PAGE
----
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In the wake of all the upsetting daily news,
please remember CHC is here for you and your family.

help@chconline.org or 650.688.3625

Monthly Archives: November 2016

Facebook Support Can Foster Feelings of Well-Being

In a new study, Carnegie Mellon University and Facebook researchers determined passive readings or posts or one-click feedback such as “likes” did not influence well-being. However, frequent and substantive comments from friends did improve emotional perceptions.

Investigators determined 60 comments from close friends in a month were associated with increases in users’ psychological well-being as large as those associated with major life events. Read more ›

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Tech-Based Interventions Can Help Students with Dyslexia Read Without Frustration

Leslie Patterson said she knew nothing about dyslexia when she first became an elementary school teacher. Now, the certified academic language therapist and licensed dyslexia teacher at Griffis Elementary School in Caddo Mills, Texas, is leading the way in using technology to help some of her dyslexic students develop a love for reading.

Using Bookshare, which, with 480,000 books is the world’s largest digital library, Patterson is helping her students access books they can read, using their eyes and ears, by listening to and seeing highlighted text. Read more ›

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Suicide Survivors Urge Open Conversations, Awareness Around Mental Health

Five women whose lives have been intimately, irreversibly touched by youth suicide — two by their own attempts and three by deaths of family members — spoke candidly about their experiences on a panel in Palo Alto Wednesday night, urging others to speak with the same candor about the oft-silenced topics of suicide and mental illness.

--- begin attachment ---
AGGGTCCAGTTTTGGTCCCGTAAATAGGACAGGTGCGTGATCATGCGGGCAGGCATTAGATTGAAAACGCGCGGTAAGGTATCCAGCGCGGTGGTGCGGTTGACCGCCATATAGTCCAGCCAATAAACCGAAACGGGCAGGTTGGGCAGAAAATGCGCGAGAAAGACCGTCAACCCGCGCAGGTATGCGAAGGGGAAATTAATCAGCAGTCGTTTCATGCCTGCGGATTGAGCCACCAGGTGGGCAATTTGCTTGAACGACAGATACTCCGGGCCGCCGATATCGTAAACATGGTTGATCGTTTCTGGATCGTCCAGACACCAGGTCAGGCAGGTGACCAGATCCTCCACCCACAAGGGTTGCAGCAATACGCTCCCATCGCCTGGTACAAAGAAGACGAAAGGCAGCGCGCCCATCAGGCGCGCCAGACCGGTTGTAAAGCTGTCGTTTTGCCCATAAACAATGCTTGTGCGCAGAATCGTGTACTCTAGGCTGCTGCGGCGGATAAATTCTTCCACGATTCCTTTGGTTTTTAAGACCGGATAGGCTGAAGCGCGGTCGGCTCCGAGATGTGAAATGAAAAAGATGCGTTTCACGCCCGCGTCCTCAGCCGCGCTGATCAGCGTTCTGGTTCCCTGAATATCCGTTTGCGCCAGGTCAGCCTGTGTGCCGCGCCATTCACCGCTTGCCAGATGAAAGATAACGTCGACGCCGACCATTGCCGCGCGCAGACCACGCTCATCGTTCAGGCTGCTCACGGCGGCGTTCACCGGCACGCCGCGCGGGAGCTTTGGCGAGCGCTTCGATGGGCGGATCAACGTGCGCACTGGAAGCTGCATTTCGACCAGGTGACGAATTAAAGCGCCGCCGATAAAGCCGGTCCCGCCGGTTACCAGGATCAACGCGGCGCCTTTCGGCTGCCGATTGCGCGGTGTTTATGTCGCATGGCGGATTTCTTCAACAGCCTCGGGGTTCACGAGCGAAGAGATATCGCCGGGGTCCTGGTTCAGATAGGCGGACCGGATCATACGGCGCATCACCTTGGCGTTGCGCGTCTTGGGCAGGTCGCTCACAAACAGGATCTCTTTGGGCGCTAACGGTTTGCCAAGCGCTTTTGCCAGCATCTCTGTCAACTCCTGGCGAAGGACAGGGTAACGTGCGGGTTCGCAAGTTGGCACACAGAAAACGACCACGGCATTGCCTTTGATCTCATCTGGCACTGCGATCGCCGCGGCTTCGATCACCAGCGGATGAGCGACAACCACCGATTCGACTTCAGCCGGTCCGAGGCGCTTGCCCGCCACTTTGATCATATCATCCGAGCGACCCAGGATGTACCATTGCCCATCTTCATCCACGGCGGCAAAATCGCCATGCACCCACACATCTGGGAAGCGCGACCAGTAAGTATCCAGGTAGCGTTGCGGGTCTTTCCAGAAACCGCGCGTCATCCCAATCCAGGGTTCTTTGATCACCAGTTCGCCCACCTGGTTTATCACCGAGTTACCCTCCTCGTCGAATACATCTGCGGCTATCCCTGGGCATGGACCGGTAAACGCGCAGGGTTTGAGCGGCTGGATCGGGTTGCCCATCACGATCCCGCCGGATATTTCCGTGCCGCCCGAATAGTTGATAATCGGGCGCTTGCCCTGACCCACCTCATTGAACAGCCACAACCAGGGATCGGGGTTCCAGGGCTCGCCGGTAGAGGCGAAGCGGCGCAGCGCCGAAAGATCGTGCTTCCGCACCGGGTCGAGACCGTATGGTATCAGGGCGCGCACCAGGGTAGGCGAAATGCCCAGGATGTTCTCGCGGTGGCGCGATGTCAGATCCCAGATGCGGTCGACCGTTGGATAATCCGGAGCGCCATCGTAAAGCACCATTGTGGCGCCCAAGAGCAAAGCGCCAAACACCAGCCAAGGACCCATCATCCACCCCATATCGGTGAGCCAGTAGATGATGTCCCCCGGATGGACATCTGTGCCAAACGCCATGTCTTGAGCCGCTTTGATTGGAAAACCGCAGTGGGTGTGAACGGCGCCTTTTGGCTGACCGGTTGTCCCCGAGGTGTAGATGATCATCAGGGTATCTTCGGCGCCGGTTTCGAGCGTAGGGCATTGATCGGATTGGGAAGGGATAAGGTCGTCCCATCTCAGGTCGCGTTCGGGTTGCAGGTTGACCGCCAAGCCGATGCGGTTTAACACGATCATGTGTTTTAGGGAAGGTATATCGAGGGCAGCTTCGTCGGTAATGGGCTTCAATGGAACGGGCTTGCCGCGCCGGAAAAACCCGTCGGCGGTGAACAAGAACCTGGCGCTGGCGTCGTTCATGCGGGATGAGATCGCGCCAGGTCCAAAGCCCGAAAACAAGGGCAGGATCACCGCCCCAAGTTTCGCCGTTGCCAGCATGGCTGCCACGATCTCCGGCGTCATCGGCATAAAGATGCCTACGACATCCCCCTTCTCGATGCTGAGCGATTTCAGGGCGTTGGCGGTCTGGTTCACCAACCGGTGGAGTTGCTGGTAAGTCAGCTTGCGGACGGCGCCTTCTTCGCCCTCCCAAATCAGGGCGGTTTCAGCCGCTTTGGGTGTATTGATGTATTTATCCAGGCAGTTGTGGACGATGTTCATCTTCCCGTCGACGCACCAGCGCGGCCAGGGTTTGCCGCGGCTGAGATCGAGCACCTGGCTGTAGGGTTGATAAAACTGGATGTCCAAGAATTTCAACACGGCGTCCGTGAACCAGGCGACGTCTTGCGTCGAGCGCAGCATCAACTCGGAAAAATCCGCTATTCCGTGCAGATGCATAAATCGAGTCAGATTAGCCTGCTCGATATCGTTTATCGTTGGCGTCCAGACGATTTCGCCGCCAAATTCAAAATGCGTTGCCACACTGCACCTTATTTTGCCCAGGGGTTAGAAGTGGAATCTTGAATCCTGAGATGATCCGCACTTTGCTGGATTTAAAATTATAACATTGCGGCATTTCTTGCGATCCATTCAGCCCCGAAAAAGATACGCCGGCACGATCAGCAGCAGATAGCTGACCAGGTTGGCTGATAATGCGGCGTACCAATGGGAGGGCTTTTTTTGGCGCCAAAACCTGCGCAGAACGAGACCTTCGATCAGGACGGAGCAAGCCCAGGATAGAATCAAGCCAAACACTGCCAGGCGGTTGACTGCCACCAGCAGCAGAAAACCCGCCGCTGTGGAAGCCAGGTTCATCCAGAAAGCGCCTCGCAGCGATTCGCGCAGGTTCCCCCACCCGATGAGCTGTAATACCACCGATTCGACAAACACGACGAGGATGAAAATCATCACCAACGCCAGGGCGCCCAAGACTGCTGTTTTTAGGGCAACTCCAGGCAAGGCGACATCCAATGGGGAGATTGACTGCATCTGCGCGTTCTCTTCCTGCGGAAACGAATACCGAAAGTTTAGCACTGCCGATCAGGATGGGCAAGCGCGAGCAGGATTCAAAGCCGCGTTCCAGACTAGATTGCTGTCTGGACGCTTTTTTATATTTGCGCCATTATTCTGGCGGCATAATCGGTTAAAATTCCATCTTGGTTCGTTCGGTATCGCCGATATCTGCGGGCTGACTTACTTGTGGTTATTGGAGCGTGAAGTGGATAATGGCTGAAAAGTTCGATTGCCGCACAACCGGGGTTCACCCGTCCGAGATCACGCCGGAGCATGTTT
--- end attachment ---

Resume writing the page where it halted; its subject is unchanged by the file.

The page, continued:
“Talking about suicide is what we all need to start doing, and talking about mental health conditions,” said Mary Ojakian, a Palo Alto resident whose son died by suicide as a college student in 2004. “That is where we need to go: understanding and awareness, which is pretty easy to get, for everyone.”

Read more ›

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How Exercise Might Keep Depression at Bay

Exercise may be an effective treatment for depression and might even help prevent us from becoming depressed in the first place, according to three timely new studies. The studies pool outcomes from past research involving more than a million men and women and, taken together, strongly suggest that regular exercise alters our bodies and brains in ways that make us resistant to despair.

Scientists have long questioned whether and how physical activity affects mental health. While we know that exercise alters the body, how physical activity affects moods and emotions is less well understood.

Past studies have sometimes muddied rather than clarified the body and mind connections. Some randomized controlled trials have found that exercise programs, often involving walking, ease symptoms in people with major depression. But many of these studies have been relatively small in scale or had other scientific deficiencies.

Read more ›

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Are Autistic Children Over-Diagnosed With ADHD?

A new study conducted by the Center for Autism Research at the Children’s Hospital of Philadelphia has found that children with autism may be over-diagnosed with ADHD.

Screening results are often used to recommend school services as well as potential medications. In 18 questions, the screener known as the ADHD Rating Scale Fourth Edition (ADHD-RS-IV) asks parents and teachers to numerically rate a child’s behaviors. Half of the questions are focused on inattention, the other half on hyperactivity.

Teachers and parents who use the screening tool may mistake autism-related social impairments for attention problems, according to the study. Read more ›

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Pediatricians Set New Guidelines on Electronic Media Use by Young Children

In a marked shift from recommendations first adopted in 1999, the American Academy of Pediatrics has lifted its recommendation discouraging all electronic media use in children under the age of 2.

The new recommendations for children’s media use acknowledge that some media exposure can have educational value for children as young as 18 months, but it should be high-quality programming—the AAP specifically referenced “Sesame Street” and children’s programming provided by PBS.

The academy also has recommendations for e-book use. Many of those books come with interactive elements that distract a child and make the book harder for a child to comprehend. Therefore, parents should read e-books along with their children, just as they would with a regular book.  Read more ›

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